More than 4,000 children and young people in the county are now categorised as living within the worst indicators of child poverty in the UK.
A report for Herefordshire Council labels child poverty as a “significant issue” and hopes its findings will help tackle the problem.
An area categorised as Golden Post-Newton Farm is the worst for overall deprivation and is also one of the UK’s worst for unemployment.
Much of Hereford’s South Wye area also has the highest level of young people not in education, employment or training.
Linking the child poverty problem with the ESG development, the Hereford Times commented: “It’s hard, for instance, to see the promise of a new shopping centre when you are paid so far below the rate of inflation you can barely afford to buy.
“It’s tough to hear talk of mass housebuilding when you’re one of the 5,000 on a housing waiting list with little if any hope of ever entering the market.
“… There are two counties in Herefordshire – one a place defined by possibility and potential, the other the prospect of food on the table.”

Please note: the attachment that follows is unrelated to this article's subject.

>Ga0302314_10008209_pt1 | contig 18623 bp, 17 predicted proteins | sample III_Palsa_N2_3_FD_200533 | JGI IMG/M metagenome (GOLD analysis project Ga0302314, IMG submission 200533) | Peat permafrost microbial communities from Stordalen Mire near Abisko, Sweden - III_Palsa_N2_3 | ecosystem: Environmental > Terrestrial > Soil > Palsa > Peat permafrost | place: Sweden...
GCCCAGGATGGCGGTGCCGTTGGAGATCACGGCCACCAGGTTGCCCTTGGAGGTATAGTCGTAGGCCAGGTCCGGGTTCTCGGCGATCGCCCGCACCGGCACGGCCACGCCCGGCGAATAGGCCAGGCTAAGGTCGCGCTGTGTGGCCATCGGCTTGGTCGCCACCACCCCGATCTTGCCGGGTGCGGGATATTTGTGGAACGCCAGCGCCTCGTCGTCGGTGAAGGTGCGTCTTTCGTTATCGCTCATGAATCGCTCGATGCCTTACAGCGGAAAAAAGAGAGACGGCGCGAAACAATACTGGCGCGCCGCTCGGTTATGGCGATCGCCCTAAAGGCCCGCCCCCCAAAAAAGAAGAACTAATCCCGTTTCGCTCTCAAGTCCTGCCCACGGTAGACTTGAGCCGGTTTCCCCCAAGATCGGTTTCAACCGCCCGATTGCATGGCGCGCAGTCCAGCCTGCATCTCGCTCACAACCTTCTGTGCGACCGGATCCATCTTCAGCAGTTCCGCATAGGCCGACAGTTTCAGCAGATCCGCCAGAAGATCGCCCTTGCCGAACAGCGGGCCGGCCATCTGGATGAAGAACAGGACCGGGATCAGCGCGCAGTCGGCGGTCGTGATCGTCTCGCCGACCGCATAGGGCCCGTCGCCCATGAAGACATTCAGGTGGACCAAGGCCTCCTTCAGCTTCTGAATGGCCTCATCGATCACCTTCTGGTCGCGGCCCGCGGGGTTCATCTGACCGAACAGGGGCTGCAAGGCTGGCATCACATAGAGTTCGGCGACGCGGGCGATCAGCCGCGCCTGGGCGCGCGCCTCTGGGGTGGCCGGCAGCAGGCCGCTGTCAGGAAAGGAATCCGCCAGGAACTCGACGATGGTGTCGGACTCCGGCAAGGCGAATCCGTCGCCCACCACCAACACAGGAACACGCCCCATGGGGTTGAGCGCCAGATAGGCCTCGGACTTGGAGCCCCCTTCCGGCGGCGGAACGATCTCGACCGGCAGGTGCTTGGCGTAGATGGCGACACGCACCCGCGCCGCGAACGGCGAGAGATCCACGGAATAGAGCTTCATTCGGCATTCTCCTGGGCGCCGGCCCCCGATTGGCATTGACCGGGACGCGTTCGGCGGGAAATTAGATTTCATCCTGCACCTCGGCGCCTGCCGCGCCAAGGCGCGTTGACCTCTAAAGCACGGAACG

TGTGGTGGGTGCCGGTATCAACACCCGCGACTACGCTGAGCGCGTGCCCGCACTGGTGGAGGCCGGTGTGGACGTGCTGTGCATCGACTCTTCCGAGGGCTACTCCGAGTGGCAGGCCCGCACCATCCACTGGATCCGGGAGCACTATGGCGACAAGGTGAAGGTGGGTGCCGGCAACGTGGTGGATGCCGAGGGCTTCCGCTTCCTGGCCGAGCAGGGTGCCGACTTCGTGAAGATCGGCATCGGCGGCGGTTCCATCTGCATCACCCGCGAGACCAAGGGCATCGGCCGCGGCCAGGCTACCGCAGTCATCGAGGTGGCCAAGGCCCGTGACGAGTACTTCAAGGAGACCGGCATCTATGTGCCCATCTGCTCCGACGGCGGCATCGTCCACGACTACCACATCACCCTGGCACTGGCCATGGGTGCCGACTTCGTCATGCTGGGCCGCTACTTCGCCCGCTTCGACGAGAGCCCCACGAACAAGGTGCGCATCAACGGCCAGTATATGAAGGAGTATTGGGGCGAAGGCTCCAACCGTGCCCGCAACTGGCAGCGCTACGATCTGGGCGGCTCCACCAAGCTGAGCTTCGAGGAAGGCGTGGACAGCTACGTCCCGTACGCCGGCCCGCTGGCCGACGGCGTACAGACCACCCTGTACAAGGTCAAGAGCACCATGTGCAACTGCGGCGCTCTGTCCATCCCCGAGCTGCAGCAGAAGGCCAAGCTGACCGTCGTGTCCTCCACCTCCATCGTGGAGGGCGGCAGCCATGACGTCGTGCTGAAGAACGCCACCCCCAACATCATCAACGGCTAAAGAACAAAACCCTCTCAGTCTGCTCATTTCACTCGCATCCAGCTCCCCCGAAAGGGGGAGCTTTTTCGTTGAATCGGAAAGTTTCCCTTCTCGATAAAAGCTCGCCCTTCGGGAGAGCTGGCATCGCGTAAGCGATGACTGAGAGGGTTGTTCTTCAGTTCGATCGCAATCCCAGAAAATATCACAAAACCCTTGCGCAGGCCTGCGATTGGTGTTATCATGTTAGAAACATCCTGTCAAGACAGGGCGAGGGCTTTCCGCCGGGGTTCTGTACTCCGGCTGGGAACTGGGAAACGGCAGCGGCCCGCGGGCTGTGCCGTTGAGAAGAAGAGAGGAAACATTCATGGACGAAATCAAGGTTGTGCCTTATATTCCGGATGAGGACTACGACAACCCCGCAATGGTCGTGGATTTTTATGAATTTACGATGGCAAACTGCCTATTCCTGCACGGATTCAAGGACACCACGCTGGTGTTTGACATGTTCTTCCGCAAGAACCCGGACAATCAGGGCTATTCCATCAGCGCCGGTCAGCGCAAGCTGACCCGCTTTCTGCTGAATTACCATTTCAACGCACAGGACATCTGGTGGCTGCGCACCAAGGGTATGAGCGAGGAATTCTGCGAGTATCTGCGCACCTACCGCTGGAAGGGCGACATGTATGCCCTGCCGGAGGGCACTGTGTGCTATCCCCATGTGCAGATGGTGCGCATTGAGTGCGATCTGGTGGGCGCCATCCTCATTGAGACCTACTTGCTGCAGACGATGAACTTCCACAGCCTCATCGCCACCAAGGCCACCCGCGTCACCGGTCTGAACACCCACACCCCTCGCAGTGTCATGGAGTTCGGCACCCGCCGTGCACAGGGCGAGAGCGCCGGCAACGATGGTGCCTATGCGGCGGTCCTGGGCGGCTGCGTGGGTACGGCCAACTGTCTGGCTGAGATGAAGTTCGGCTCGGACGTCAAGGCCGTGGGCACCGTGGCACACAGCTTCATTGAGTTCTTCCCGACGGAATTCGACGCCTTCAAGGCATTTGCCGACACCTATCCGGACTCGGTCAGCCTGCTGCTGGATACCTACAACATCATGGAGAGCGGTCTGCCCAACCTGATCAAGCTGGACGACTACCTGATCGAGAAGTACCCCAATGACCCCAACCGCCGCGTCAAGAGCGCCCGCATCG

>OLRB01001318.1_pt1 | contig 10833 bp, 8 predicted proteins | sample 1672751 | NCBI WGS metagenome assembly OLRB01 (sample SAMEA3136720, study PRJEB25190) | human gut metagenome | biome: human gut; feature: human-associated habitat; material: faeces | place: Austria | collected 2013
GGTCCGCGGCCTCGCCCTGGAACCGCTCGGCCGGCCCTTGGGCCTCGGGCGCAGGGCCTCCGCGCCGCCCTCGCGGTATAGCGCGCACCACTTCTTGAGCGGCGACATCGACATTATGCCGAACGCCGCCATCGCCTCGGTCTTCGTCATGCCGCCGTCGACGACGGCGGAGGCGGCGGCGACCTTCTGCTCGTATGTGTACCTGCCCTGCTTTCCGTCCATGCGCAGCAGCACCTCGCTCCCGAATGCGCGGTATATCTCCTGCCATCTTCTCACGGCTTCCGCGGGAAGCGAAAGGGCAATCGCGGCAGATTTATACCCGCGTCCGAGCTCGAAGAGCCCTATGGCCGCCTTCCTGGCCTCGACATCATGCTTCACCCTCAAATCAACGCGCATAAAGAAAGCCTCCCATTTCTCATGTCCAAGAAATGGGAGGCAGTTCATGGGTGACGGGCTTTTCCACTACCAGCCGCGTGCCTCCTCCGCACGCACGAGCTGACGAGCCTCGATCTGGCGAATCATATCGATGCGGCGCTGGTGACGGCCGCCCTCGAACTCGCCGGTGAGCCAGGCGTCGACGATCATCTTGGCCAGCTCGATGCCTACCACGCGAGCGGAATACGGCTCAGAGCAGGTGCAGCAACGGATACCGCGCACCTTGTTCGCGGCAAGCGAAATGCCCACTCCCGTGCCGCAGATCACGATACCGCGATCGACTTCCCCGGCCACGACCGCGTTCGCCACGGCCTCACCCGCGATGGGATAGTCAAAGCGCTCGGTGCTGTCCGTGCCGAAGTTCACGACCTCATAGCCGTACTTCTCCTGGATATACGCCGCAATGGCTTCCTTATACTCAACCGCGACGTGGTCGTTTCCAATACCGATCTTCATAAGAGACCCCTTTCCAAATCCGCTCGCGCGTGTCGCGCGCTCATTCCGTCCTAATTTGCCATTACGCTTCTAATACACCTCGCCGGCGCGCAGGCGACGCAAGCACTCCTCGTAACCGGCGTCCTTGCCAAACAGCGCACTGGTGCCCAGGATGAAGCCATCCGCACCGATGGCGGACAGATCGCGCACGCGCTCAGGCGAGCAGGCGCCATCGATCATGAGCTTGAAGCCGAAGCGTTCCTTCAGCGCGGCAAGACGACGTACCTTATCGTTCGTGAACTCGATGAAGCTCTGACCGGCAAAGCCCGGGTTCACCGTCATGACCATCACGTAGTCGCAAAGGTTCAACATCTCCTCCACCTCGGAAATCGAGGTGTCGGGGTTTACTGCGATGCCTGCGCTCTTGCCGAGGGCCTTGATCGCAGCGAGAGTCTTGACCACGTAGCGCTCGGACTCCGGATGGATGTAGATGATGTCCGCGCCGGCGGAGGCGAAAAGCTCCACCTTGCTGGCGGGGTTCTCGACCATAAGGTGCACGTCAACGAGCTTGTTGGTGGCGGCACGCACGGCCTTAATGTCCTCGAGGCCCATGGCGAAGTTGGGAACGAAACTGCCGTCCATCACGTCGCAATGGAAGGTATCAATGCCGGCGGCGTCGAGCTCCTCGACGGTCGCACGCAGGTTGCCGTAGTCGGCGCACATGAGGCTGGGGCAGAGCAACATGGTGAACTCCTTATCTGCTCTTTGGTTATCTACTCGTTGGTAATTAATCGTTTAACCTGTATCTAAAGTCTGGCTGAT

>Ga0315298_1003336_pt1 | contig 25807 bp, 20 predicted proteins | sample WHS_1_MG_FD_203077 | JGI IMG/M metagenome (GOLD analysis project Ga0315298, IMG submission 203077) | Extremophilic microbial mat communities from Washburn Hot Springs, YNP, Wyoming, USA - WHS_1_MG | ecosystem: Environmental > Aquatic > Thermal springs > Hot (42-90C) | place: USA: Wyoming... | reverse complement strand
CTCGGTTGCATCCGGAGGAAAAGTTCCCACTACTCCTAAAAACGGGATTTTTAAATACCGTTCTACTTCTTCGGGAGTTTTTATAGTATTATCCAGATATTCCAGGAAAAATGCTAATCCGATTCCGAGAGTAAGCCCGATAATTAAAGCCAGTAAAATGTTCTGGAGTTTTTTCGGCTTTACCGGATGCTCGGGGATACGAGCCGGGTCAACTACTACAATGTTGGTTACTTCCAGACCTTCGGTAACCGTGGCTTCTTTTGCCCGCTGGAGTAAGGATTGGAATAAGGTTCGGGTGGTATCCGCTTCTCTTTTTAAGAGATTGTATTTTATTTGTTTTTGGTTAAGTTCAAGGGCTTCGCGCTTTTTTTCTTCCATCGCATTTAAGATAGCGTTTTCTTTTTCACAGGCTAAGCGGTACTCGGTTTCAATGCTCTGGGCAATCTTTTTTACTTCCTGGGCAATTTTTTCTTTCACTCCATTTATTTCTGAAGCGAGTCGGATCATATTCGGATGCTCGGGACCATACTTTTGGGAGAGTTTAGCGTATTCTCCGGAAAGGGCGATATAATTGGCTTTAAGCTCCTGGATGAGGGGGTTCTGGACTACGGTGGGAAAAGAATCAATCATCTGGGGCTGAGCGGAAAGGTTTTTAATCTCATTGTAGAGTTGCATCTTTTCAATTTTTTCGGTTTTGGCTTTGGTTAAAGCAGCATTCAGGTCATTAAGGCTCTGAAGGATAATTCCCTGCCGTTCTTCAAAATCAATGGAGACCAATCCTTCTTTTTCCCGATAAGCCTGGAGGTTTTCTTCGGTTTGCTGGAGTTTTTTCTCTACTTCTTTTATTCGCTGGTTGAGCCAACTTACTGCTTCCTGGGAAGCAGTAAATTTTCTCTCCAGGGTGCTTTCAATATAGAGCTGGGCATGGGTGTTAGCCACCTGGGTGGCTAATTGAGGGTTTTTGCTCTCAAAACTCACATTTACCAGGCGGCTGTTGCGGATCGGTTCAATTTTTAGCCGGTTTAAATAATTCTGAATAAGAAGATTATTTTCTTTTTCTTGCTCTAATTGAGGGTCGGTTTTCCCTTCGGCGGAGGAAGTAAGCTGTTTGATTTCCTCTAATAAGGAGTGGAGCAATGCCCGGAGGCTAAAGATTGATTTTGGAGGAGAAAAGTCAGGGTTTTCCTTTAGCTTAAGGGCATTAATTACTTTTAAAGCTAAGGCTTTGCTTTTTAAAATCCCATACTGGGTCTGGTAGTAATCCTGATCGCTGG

Urgent action is needed to eradicate poverty in the county, but we should be under no illusions that help will come from those in power.
Too often poverty is seen as an unfortunate situation people fall into through their own poor management. Yet, what these grim times teach us is all that’s needed is to be made redundant and even the well-off middle manager will soon slip into poverty.
In the here-and-now we must look to ourselves and each other to improve our own situation. Joining a union or banding together at work to fight for better wages and conditions is essential. Taking on slum landlords with neighbours to get repairs done at home is also important.
Many of these things involve nothing more than asserting rights we already have yet the results can make a real difference.
But in the long term we must fight to overthrow the cause of poverty: capitalism. This system cannot be reformed; we need revolution.